How MessageMedia uses feature toggles

This week we have a guest post from Binh Phan, a Technical Lead at MesssageMedia Vietnam.

Binh is currently the technical lead of the Conversations API team at MessageMedia in Vietnam. He spends his time coding and helping the team run smoothly. As a techie, he enjoys sharing knowledge and listening to experienced developers.

At MessageMedia we have implemented a Continuous Delivery process to roll out new features frequently. To reduce the risk of deploying code changes in our production environment, we release new features by applying the following approaches:

  • Canary release: A new feature is only available for a small group of users. Based on user feedback, the feature can be improved and then rolled out to a bigger user group.
  • A/B testing: Variants of a new feature are available to different user groups. The user feedback to each variant is used to select the best solution.

In order to facilitate these release approaches, we decided to use a technique called ‘feature toggles’. This article highlights our learnings and best practices when using different toggle types for product development.

What are feature toggles?

Feature toggles are used to configure the behaviour of an application. Instead of deploying a modified version of an application, the behaviour can be easily changed while the application is running. A simple example of a toggle is a boolean switch that enables or disables a particular feature.

We distinguish between the following types of feature toggles:

Release toggles

Used to disable and enable product features without the need for code changes. While a feature is still in development, a release toggle can be used to deactivate the incomplete and partially tested code. This approach avoids negative impacts on the production environment and allows efficient management of available features.

Experiment toggles

Used for managing A/B tests.

Ops toggles

Used for monitoring and operating the application. For example, a specific performance problem can be traced by temporary switching on an Ops toggle. After completing the investigation, the toggle will be deactivated.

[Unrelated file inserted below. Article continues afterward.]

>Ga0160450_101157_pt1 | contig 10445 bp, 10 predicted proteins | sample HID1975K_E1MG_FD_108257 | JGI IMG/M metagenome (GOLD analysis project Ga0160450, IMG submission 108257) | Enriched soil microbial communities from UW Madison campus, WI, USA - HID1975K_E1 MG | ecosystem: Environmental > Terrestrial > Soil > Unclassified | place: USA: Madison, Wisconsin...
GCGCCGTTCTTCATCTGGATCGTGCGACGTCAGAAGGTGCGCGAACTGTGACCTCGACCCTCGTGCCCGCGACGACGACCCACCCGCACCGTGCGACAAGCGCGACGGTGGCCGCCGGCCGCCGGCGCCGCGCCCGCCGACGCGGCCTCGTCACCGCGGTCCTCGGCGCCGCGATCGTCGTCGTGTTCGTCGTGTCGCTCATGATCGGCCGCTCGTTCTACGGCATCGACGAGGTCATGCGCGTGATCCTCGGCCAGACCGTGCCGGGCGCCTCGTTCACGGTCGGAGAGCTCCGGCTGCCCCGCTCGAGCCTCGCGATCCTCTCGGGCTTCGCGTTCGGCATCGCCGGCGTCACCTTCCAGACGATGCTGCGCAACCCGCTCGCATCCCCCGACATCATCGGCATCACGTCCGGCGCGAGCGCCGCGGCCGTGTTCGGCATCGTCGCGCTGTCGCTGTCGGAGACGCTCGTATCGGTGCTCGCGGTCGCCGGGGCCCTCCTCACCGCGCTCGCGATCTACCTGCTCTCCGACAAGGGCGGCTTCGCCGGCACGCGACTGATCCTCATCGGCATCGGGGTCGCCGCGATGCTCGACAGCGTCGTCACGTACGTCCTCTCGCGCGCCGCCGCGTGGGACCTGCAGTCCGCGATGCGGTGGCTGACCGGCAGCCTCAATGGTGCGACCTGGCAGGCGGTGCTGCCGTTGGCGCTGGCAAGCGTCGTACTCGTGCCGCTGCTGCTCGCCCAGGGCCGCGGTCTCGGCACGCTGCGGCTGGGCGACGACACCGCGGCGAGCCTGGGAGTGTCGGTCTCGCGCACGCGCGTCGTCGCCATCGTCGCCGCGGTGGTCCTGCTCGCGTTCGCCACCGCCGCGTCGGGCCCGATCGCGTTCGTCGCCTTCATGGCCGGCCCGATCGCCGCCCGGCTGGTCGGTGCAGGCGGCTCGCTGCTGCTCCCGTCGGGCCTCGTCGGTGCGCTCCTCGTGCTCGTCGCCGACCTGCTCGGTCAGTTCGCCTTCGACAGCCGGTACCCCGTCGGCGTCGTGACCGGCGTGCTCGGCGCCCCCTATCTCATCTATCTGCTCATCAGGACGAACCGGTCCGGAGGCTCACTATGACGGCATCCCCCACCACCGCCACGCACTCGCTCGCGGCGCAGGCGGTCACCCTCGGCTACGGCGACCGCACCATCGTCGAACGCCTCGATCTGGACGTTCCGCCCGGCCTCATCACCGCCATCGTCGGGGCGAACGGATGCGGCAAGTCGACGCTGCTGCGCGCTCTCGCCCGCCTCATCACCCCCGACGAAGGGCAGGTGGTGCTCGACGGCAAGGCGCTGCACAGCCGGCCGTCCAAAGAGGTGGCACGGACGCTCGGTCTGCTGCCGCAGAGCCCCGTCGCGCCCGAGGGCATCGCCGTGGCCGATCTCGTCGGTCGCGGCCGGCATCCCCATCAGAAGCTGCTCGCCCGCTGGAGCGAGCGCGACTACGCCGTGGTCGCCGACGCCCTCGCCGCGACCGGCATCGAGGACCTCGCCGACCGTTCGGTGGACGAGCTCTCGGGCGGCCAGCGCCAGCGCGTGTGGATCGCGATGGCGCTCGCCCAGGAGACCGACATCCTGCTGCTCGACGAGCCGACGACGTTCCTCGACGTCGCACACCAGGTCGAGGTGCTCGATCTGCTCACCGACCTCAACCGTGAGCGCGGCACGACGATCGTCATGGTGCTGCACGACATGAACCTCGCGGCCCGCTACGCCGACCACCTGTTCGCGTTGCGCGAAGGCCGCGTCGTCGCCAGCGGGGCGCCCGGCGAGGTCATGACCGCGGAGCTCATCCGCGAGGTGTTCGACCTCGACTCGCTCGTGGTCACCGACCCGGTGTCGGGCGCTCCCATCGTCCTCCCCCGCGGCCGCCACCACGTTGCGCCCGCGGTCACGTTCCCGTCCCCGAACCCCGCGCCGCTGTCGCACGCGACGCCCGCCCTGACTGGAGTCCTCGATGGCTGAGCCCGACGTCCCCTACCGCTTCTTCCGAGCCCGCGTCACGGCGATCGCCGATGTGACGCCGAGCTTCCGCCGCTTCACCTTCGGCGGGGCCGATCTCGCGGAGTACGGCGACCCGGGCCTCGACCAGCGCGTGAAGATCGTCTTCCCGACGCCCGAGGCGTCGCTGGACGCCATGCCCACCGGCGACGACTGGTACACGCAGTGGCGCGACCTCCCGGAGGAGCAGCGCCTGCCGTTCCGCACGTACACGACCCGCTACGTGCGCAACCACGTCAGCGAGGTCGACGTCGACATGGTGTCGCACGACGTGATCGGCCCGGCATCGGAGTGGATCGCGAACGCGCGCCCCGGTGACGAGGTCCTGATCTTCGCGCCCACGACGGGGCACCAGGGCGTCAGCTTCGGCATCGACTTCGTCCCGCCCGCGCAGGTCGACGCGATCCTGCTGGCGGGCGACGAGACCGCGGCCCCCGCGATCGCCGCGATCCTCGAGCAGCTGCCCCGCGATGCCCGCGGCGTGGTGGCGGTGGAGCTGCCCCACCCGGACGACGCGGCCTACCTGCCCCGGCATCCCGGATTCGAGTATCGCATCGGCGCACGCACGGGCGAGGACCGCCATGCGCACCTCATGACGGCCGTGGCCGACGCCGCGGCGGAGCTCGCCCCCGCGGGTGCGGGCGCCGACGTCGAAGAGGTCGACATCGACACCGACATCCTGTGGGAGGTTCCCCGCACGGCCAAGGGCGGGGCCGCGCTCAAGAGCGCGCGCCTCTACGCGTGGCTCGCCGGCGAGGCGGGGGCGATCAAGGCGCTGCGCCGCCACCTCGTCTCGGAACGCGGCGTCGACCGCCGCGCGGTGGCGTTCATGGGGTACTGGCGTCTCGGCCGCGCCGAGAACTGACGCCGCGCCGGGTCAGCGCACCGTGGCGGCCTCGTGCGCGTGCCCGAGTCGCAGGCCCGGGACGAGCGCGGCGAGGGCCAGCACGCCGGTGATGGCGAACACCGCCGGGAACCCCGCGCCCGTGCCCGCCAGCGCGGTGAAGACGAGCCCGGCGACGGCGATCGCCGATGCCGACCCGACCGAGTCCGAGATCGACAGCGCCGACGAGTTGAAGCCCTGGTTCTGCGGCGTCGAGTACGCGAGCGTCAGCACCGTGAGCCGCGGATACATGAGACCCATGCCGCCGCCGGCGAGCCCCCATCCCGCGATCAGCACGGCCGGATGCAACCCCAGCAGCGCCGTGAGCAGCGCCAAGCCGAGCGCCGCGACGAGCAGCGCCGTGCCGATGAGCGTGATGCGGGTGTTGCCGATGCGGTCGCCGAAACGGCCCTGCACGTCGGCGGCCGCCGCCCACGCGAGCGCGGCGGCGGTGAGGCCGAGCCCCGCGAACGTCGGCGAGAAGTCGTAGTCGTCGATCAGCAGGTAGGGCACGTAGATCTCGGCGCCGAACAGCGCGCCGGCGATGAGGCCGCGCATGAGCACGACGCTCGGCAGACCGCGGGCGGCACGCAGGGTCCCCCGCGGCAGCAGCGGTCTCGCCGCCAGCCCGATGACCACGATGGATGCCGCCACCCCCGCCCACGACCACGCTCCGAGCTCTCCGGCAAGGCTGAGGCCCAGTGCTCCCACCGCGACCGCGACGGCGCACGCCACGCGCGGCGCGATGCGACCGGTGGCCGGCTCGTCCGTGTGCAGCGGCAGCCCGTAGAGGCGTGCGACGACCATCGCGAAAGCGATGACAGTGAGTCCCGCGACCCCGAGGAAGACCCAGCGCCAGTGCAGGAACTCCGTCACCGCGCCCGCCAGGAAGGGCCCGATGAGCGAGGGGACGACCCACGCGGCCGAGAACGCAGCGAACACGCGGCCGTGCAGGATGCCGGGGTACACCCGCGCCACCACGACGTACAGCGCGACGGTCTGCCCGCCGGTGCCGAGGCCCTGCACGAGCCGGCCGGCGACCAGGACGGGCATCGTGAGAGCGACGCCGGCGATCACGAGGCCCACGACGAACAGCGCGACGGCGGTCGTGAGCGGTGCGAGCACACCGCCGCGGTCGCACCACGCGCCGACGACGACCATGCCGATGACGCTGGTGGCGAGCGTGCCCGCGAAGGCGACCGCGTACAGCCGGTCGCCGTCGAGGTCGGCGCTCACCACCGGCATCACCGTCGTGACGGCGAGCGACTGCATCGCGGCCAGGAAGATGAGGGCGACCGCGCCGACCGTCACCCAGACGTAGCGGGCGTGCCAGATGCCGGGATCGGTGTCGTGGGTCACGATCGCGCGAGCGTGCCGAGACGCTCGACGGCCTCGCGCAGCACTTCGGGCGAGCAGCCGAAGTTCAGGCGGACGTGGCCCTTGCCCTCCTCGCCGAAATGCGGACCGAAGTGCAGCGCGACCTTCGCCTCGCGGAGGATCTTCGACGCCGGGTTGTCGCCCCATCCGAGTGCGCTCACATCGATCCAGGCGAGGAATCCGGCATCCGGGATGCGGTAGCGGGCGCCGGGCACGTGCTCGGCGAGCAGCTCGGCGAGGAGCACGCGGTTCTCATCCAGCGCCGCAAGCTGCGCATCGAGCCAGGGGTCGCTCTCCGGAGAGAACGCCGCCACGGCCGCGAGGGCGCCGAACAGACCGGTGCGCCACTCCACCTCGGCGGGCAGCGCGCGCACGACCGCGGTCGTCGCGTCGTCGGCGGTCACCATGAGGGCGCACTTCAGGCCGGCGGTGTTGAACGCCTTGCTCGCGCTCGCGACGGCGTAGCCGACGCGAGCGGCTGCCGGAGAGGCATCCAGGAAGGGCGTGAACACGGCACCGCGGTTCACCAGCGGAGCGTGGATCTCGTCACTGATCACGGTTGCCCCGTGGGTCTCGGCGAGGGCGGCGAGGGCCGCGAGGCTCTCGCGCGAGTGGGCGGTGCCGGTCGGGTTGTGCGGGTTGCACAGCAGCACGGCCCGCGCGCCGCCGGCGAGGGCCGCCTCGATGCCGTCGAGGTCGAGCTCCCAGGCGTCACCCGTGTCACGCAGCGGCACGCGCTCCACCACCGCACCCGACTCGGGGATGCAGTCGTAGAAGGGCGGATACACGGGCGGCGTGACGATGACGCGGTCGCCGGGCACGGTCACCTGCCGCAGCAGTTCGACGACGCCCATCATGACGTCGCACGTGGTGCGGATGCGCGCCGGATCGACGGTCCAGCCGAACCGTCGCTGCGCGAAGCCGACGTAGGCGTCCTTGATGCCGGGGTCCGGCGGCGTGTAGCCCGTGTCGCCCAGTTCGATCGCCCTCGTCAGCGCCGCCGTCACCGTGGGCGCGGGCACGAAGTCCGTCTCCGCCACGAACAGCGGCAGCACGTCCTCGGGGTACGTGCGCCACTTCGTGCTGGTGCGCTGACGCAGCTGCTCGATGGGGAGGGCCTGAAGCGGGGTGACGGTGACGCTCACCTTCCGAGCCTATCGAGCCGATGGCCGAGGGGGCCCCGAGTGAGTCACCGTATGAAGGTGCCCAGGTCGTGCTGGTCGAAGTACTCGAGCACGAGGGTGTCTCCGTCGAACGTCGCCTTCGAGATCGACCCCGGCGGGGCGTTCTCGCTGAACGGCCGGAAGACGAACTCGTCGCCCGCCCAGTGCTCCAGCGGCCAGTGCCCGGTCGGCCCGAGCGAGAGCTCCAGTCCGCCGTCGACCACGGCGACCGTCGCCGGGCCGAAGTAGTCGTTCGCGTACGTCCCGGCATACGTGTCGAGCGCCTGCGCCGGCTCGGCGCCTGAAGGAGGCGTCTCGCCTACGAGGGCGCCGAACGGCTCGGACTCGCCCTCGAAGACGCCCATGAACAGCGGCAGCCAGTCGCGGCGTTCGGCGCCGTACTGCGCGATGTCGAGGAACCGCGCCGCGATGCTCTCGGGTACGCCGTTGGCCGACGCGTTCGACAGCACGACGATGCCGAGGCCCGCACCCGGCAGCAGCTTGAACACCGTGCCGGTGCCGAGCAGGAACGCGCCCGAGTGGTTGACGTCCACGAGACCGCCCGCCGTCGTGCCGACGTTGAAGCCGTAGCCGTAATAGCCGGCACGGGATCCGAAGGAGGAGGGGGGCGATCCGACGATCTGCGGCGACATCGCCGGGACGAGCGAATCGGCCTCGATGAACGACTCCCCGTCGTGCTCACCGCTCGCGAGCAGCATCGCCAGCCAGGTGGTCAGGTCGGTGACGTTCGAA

Permission toggles

Used to enable and disable features for specific user groups. For example, a toggle can prevent a free user from accessing an advanced feature, which was developed for paid users.

How we use feature toggles

During the development phase of FlickPay, a simple mobile bill payment solution of MessageMedia, we used the following toggles to improve our Continuous Delivery process.

Release toggles

We designed an enhanced user interface to manage billing information of FlickPay. The development team estimated eight weeks for implementing, testing and delivering the expected modifications. Following our approach of Continuous Delivery, we avoid long-living code branches and big bang deployments. Therefore, the development team introduced a release toggle to quickly activate and deactivate the user interface changes. In the testing environments, the changes were activated so that all stakeholders could verify the results. In the production environment, all user interface changes were deactivated so the continuous deployment of code changes didn’t negatively impact the live product. Once the testing results met our expectations, the product manager made the changes available to all users.

Experiment toggles

Customers of FlickPay receive SMS messages to initiate the payment process. Understanding how the users interact with these messages is fundamental to realize a product, which is straightforward and easy to use. The development team created an experiment toggle so that the product manager could easily activate different message content for specific user groups. The collected usage data helped to select the best content for each message type. As a result, the engagement of existing customers improved and the sign-up numbers of new FlickPay users increased significantly.